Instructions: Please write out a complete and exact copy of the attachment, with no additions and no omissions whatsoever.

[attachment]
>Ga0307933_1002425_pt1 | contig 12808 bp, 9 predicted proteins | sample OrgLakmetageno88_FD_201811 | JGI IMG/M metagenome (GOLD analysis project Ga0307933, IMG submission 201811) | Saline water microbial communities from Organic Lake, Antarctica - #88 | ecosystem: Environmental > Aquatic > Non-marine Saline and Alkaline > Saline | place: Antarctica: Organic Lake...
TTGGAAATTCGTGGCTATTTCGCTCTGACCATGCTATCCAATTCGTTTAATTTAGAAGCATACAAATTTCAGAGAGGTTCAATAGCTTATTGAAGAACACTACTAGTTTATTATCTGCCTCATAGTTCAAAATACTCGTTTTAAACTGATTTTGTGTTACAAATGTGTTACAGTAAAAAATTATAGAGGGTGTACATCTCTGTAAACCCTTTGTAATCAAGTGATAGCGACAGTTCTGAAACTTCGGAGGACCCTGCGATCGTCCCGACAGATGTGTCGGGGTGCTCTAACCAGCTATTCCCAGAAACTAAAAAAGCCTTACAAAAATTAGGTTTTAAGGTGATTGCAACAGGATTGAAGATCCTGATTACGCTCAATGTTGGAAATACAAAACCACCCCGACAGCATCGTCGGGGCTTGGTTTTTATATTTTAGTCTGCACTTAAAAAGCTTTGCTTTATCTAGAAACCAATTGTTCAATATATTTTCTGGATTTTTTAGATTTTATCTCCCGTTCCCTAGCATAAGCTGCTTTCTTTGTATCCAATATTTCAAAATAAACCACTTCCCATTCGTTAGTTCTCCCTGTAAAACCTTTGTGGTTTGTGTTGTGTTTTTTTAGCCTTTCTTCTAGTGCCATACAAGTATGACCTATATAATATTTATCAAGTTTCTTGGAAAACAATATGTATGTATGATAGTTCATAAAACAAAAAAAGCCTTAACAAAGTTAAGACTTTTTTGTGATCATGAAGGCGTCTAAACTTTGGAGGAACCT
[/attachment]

>Ga0307933_1002425_pt1 | contig 12808 bp, 9 predicted proteins | sample OrgLakmetageno88_FD_201811 | JGI IMG/M metagenome (GOLD analysis project Ga0307933, IMG submission 201811) | Saline water microbial communities from Organic Lake, Antarctica - #88 | ecosystem: Environmental > Aquatic > Non-marine Saline and Alkaline > Saline | place: Antarctica: Organic Lake...
TTGGAAATTCGTGGCTATTTCGCTCTGACCATGCTATCCAATTCGTTTAATTTAGAAGCATACAAATTTCAGAGAGGTTCAATAGCTTATTGAAGAACACTACTAGTTTATTATCTGCCTCATAGTTCAAAATACTCGTTTTAAACTGATTTTGTGTTACAAATGTGTTACAGTAAAAAATTATAGAGGGTGTACATCTCTGTAAACCCTTTGTAATCAAGTGATAGCGACAGTTCTGAAACTTCGGAGGACCCTGCGATCGTCCCGACAGATGTGTCGGGGTGCTCTAACCAGCTATTCCCAGAAACTAAAAAAGCCTTACAAAAATTAGGTTTTAAGGTGATTGCAACAGGATTGAAGATCCTGATTACGCTCAATGTTGGAAATACAAAACCACCCCGACAGCATCGTCGGGGCTTGGTTTTTATATTTTAGTCTGCACTTAAAAAGCTTTGCTTTATCTAGAAACCAATTGTTCAATATATTTTCTGGATTTTTTAGATTTTATCTCCCGTTCCCTAGCATAAGCTGCTTTCTTTGTATCCAATATTTCAAAATAAACCACTTCCCATTCGTTAGTTCTCCCTGTAAAACCTTTGTGGTTTGTGTTGTGTTTTTTTAGCCTTTCTTCTAGTGCCATACAAGTATGACCTATATAATATTTATCAAGTTTCTTGGAAAACAATATGTATGTATGATAGTTCATAAAACAAAAAAAGCCTTAACAAAGTTAAGACTTTTTTGTGATCATGAAGGCGTCTAAACTTTGGAGGAACCT